Argentine Biodiesel Industry Says U.S. Duties Will Halt Exports
by Michael Hirtzer (Reuters) Argentine biodiesel exports will be priced out of the U.S. market, its leading industry body said, after Washington decided on Tuesday to impose steep duties on imports that it said were unfairly subsidized.
The countervailing duties on soy-based Argentina biodiesel could be as much as 64.17 percent, according to a statement from the U.S. Commerce Department. Duties of up to 68.28 percent will be imposed on palm oil biodiesel imports from Indonesia.
“Any duty of more than 15 percent leaves Argentine biodiesel out of the market,” an Argentine biofuels industry source said.
Argentina accounts for two-thirds of U.S. biodiesel imports, which totaled 916 million gallons (3.5 billion liters) in 2016, according to U.S. government data. Total U.S. biodiesel consumption is about 2 billion gallons.
NBB, whose members include Archer Daniels Midland Co, said any supplies lost due to a halt in imports could be made up by increased production in the United States, where total capacity is more than 4 billion gallons.
Indonesia exported 420,000 kiloliters of biodiesel to the United States in 2016, according to data from the country’s biodiesel producers association, jumped from 270,000 kiloliters a year ago. READ MORE
Largest US biodiesel producer responds to trade ruling (Biodiesel Magazine)
Argentina bets on European market (Global Times)
European Union — Anti-Dumping Measures on Biodiesel from Argentina (World Trade Organization)
ARGENTINA: Europe Will Resume Argentinean Biodiesel Imports (RTT News/Markets Insider)
Excerpt from Biofuels Digest: The Digest’s Take: Who wins?
Clearly, a massive win for US biodiesel producers. The ruling will effectively shut down the import trade from Argentina and Indonesia which will clear the way for US production to fill the gap. We can expect biodiesel prices to rise, but it is not going to be clear for some time the impact on overall diesel prices — and given that biodiesel represents less than 4 percent of overall US diesel usage and less than 8 percent of on-road diesel usage, it could be that the price impact is relatively dilute for truckers and other diesel customers.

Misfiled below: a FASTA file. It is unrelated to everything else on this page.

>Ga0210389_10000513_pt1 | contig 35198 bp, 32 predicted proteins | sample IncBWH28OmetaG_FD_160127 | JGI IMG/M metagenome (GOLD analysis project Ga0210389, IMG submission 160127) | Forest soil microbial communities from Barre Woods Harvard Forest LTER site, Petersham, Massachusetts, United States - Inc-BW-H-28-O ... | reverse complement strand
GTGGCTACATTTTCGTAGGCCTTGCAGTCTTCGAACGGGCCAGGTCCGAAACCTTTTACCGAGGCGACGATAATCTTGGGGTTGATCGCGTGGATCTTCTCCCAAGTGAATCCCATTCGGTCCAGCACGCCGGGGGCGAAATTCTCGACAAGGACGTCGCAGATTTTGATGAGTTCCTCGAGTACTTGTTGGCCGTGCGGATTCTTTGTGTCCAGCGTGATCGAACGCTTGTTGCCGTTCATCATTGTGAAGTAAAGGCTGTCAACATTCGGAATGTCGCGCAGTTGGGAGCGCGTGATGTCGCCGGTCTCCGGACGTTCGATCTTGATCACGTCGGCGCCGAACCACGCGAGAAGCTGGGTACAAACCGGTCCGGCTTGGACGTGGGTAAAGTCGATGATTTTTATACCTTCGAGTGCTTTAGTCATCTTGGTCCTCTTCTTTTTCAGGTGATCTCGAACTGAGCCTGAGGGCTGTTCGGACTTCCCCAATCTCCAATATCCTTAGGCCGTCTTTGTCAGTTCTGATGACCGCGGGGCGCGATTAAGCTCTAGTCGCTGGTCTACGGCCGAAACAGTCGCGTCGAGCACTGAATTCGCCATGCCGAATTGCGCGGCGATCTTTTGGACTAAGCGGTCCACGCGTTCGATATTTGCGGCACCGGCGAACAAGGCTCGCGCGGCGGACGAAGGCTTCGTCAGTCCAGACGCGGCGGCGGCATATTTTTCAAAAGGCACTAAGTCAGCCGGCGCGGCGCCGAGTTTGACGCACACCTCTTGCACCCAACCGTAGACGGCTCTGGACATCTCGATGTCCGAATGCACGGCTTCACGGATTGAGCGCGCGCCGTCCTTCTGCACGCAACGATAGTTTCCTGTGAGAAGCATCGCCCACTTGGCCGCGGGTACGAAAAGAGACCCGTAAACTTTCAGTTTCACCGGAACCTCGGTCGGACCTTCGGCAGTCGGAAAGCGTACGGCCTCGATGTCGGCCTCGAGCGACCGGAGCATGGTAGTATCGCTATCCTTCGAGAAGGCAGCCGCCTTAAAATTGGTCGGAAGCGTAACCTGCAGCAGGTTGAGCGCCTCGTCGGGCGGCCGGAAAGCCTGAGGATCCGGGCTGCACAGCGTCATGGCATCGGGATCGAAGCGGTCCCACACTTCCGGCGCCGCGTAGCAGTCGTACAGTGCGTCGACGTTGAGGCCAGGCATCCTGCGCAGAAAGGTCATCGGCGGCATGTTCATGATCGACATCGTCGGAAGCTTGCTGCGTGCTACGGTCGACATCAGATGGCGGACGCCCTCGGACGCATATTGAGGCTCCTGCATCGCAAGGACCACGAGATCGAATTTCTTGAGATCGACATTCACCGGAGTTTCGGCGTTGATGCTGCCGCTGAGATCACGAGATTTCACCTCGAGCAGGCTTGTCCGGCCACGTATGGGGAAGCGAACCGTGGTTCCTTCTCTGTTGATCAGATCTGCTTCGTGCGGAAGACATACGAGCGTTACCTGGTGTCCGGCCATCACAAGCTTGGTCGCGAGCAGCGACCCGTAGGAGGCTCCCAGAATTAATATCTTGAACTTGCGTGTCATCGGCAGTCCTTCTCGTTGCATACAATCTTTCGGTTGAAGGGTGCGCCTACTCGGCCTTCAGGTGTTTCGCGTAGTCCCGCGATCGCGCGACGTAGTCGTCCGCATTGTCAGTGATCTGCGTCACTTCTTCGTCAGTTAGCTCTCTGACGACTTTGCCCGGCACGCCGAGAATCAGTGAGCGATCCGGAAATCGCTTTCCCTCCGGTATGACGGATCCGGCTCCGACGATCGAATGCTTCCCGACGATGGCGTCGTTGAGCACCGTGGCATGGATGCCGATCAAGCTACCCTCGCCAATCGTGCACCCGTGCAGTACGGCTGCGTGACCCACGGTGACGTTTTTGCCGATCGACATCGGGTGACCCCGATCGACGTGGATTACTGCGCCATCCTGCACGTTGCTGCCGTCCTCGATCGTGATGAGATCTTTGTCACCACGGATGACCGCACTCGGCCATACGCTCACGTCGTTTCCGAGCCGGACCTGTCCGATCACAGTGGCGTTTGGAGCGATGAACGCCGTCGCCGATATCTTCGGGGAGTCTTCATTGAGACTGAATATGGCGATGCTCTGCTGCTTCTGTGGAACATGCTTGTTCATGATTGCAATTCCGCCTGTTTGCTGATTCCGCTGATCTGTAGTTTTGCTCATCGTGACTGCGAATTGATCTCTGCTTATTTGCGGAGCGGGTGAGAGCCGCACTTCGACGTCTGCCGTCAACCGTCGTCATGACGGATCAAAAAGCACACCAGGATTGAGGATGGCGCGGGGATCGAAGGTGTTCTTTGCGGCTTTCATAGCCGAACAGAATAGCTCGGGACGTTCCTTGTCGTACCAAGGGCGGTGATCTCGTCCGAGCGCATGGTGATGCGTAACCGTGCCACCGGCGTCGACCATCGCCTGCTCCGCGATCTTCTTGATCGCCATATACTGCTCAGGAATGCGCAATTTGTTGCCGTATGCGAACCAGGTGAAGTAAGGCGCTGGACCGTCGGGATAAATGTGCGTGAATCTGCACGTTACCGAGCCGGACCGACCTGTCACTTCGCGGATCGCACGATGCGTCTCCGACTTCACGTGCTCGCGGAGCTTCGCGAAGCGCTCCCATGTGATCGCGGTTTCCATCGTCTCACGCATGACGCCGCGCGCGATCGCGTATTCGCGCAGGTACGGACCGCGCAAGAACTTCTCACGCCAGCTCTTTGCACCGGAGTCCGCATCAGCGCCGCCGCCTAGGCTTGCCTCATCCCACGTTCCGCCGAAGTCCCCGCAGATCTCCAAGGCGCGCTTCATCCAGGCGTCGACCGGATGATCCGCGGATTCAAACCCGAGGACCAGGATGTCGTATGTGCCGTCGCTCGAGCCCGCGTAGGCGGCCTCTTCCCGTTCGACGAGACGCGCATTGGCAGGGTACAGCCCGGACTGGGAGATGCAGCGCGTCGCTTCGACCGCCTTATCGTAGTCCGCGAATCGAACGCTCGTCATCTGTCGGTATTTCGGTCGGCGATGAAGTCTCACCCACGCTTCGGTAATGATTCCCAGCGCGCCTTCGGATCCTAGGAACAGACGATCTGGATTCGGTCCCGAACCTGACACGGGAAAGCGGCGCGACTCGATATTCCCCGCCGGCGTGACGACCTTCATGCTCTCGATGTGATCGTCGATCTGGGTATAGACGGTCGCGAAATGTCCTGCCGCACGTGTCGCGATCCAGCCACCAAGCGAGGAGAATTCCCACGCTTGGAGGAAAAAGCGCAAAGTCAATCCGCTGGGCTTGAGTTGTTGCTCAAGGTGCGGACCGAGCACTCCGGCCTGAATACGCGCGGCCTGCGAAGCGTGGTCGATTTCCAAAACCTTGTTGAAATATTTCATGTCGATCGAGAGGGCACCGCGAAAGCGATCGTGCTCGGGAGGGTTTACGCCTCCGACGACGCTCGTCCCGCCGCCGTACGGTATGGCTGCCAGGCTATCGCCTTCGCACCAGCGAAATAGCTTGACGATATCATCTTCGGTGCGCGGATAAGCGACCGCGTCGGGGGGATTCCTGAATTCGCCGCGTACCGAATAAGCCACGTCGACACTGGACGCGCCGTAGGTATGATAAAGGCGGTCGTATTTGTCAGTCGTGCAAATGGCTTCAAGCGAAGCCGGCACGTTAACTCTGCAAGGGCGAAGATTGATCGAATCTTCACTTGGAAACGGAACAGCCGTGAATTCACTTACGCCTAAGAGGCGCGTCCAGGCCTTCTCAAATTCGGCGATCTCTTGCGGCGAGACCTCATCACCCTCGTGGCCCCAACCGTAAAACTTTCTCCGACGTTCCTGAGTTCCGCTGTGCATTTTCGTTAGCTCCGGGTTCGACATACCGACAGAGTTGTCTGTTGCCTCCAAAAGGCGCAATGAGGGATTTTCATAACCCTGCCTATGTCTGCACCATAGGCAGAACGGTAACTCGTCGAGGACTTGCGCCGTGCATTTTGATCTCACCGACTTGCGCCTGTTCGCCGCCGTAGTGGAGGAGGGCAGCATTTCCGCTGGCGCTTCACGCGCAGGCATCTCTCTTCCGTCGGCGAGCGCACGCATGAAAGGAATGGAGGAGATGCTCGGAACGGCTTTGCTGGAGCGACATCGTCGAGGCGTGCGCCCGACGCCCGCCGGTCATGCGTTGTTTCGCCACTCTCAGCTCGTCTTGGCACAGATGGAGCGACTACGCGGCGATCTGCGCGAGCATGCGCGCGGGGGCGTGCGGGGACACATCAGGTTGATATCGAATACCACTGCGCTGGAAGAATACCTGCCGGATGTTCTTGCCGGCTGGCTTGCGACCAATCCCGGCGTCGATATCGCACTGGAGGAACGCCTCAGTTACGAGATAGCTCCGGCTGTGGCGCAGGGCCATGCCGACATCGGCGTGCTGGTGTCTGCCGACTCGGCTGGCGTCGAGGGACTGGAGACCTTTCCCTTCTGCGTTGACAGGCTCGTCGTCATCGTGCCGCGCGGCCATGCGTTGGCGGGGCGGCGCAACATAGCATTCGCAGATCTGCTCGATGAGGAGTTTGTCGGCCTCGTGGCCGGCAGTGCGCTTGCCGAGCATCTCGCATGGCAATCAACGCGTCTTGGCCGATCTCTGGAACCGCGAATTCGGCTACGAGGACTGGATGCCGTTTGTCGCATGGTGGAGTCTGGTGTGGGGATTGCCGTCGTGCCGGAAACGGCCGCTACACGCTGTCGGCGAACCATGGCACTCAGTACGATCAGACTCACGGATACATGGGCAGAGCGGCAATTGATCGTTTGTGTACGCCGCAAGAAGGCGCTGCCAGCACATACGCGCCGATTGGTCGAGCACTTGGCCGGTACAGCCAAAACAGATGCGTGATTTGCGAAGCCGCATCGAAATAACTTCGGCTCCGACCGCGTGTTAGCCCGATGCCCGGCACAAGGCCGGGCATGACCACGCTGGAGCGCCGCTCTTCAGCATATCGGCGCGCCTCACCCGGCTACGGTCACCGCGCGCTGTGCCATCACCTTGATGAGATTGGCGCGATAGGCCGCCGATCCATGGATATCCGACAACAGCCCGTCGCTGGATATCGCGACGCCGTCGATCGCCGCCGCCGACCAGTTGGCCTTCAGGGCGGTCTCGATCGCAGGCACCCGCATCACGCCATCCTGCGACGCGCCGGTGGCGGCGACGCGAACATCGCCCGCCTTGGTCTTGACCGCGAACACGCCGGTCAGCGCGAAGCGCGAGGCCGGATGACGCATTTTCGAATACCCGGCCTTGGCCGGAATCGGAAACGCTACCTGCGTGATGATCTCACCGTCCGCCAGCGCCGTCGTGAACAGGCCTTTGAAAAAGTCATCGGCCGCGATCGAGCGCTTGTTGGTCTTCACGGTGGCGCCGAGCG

Clearly, a big hit for global trade and for a range of Argentine producers, who have yet to unlock themselves from a similar tangle in the EU and face the prospect of limited markets from biodiesel until the EU re-opens to them, no later than mid-2018. Since Indonesia has not exported biodiesel to the US this year, the impact would have a negligible effect on trade volumes but can be expected to negatively impact trade prices.
It’s also a timely win for the National Biodiesel Board and its membership, who have been on a hard-luck streak of late on RVOs and producer tax credits, and now have a solid win to celebrate that will help to boost domestic production.
For greenhouse gas emissions, the result will be fairly muted, as most of the imports were based on soy biodiesel but most of the resulting increase in domestic US production will be picked up using soybeans as a feedstock — any increase in waste-based or corn oil-based production will result in a welcome, if minor, dip in overall emissions.
Energy security hawks. But for two of the other pillars that sustain the coalition behind renewable fuels — domestic energy security and economic development opportunities — stakeholders will find reasons to cheer the ruling. Clearly, supporters of renewable fuels who label themselves as energy security hawks place a huge premium on domestic production and will cheer the ruling.
US economic development supporters. And those communities that generate support for renewables because of the impact on jobs and crop demand will also see the prospect of substantial benefits. State governors in the Midwest may also breathe a sign of relief that the ruling could put upward pressure on land prices, which have been in free-fall in the farm states — and that means good news for the tax base in many rural states, to the extent that they depend on property taxes to fund state government.
Don’t Dump Under Trump? Could this be a sign of the Trump Administration’s economic nationalism and focus on fair trade vs free trade? We think so, since the ruling issued from the Trump Administration via the Commerce Department — the test for the new Administration is the extent to which they studied the WTO rulings on the European Union’s anti-dumping tariffs. The WTO will be as vigilant on rampant protectionism as the US Commerce Department has been on what it found to be rampant dumping. READ MORE